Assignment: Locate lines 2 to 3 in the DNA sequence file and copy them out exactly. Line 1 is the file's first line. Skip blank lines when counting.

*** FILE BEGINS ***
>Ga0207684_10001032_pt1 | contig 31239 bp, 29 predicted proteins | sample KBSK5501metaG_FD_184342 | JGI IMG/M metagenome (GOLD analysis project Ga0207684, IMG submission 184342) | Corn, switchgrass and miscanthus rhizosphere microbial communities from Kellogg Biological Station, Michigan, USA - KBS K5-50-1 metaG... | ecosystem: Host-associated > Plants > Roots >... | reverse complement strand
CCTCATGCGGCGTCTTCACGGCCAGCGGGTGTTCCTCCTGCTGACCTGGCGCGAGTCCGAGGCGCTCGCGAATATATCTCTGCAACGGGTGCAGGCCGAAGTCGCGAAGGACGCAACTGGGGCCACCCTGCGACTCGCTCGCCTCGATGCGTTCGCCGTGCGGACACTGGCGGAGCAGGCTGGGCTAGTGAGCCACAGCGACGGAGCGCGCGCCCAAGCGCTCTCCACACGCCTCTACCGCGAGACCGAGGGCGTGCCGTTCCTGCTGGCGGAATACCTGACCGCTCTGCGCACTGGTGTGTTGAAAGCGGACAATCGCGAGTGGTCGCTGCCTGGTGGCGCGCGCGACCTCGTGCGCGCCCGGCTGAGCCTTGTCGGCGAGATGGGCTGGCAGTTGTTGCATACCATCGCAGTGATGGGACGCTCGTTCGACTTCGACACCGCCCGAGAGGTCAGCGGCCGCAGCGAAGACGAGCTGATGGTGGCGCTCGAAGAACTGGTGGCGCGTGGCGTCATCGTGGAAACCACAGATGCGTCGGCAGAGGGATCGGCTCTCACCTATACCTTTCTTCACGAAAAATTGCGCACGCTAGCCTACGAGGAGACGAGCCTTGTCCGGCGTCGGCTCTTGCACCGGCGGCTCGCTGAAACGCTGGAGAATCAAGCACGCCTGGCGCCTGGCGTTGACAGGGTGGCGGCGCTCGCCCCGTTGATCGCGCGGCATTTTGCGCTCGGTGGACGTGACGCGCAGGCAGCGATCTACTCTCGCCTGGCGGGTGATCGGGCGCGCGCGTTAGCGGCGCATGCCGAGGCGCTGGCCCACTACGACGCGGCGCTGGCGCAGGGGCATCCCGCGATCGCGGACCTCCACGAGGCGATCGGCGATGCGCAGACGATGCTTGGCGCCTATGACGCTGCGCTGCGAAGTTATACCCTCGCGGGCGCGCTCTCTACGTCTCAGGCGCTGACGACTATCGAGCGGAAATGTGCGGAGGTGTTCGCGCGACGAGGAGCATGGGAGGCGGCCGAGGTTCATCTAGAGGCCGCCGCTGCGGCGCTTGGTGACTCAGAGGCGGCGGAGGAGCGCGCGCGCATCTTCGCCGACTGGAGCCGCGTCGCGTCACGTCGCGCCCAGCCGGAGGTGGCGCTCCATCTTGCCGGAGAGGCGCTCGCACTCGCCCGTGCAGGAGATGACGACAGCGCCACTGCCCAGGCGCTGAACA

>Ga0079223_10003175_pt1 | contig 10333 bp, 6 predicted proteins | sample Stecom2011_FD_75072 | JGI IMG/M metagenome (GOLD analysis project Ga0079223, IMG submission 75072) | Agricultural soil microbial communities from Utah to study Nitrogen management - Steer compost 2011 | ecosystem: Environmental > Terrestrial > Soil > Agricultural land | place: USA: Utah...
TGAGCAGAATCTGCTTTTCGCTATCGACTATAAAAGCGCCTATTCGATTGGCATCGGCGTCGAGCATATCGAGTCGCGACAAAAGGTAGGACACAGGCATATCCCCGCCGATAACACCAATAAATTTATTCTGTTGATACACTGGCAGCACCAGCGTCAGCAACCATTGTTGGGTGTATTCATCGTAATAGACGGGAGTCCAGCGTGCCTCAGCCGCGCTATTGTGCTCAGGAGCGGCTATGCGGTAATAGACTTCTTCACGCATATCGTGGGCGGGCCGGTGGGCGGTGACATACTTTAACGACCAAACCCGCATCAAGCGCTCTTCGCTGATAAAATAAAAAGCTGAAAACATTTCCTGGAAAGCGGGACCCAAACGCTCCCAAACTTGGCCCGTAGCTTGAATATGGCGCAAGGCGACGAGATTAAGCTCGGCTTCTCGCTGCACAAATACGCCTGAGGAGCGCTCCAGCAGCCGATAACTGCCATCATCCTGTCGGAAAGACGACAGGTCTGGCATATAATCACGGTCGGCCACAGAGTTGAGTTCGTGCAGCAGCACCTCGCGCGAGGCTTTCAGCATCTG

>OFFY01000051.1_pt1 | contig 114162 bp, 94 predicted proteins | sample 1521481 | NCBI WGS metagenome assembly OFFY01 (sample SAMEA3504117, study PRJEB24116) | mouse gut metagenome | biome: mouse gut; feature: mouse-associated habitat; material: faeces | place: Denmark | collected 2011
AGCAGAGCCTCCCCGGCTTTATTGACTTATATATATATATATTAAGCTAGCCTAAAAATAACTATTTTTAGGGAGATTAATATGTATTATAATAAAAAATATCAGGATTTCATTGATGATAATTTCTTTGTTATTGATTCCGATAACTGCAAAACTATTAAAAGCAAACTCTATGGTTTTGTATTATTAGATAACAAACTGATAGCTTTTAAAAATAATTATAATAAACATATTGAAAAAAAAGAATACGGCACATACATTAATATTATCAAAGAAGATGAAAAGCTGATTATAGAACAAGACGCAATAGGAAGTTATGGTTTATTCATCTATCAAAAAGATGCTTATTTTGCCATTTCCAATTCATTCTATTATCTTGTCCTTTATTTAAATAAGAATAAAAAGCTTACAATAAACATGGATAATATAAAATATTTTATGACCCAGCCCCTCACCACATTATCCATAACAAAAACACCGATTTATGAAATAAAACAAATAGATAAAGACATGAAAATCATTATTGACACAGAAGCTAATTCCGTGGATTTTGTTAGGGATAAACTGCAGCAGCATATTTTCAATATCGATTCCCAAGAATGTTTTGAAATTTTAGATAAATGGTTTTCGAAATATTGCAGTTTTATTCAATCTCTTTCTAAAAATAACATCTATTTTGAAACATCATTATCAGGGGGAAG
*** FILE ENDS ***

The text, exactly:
CCTCATGCGGCGTCTTCACGGCCAGCGGGTGTTCCTCCTGCTGACCTGGCGCGAGTCCGAGGCGCTCGCGAATATATCTCTGCAACGGGTGCAGGCCGAAGTCGCGAAGGACGCAACTGGGGCCACCCTGCGACTCGCTCGCCTCGATGCGTTCGCCGTGCGGACACTGGCGGAGCAGGCTGGGCTAGTGAGCCACAGCGACGGAGCGCGCGCCCAAGCGCTCTCCACACGCCTCTACCGCGAGACCGAGGGCGTGCCGTTCCTGCTGGCGGAATACCTGACCGCTCTGCGCACTGGTGTGTTGAAAGCGGACAATCGCGAGTGGTCGCTGCCTGGTGGCGCGCGCGACCTCGTGCGCGCCCGGCTGAGCCTTGTCGGCGAGATGGGCTGGCAGTTGTTGCATACCATCGCAGTGATGGGACGCTCGTTCGACTTCGACACCGCCCGAGAGGTCAGCGGCCGCAGCGAAGACGAGCTGATGGTGGCGCTCGAAGAACTGGTGGCGCGTGGCGTCATCGTGGAAACCACAGATGCGTCGGCAGAGGGATCGGCTCTCACCTATACCTTTCTTCACGAAAAATTGCGCACGCTAGCCTACGAGGAGACGAGCCTTGTCCGGCGTCGGCTCTTGCACCGGCGGCTCGCTGAAACGCTGGAGAATCAAGCACGCCTGGCGCCTGGCGTTGACAGGGTGGCGGCGCTCGCCCCGTTGATCGCGCGGCATTTTGCGCTCGGTGGACGTGACGCGCAGGCAGCGATCTACTCTCGCCTGGCGGGTGATCGGGCGCGCGCGTTAGCGGCGCATGCCGAGGCGCTGGCCCACTACGACGCGGCGCTGGCGCAGGGGCATCCCGCGATCGCGGACCTCCACGAGGCGATCGGCGATGCGCAGACGATGCTTGGCGCCTATGACGCTGCGCTGCGAAGTTATACCCTCGCGGGCGCGCTCTCTACGTCTCAGGCGCTGACGACTATCGAGCGGAAATGTGCGGAGGTGTTCGCGCGACGAGGAGCATGGGAGGCGGCCGAGGTTCATCTAGAGGCCGCCGCTGCGGCGCTTGGTGACTCAGAGGCGGCGGAGGAGCGCGCGCGCATCTTCGCCGACTGGAGCCGCGTCGCGTCACGTCGCGCCCAGCCGGAGGTGGCGCTCCATCTTGCCGGAGAGGCGCTCGCACTCGCCCGTGCAGGAGATGACGACAGCGCCACTGCCCAGGCGCTGAACA

>Ga0079223_10003175_pt1 | contig 10333 bp, 6 predicted proteins | sample Stecom2011_FD_75072 | JGI IMG/M metagenome (GOLD analysis project Ga0079223, IMG submission 75072) | Agricultural soil microbial communities from Utah to study Nitrogen management - Steer compost 2011 | ecosystem: Environmental > Terrestrial > Soil > Agricultural land | place: USA: Utah...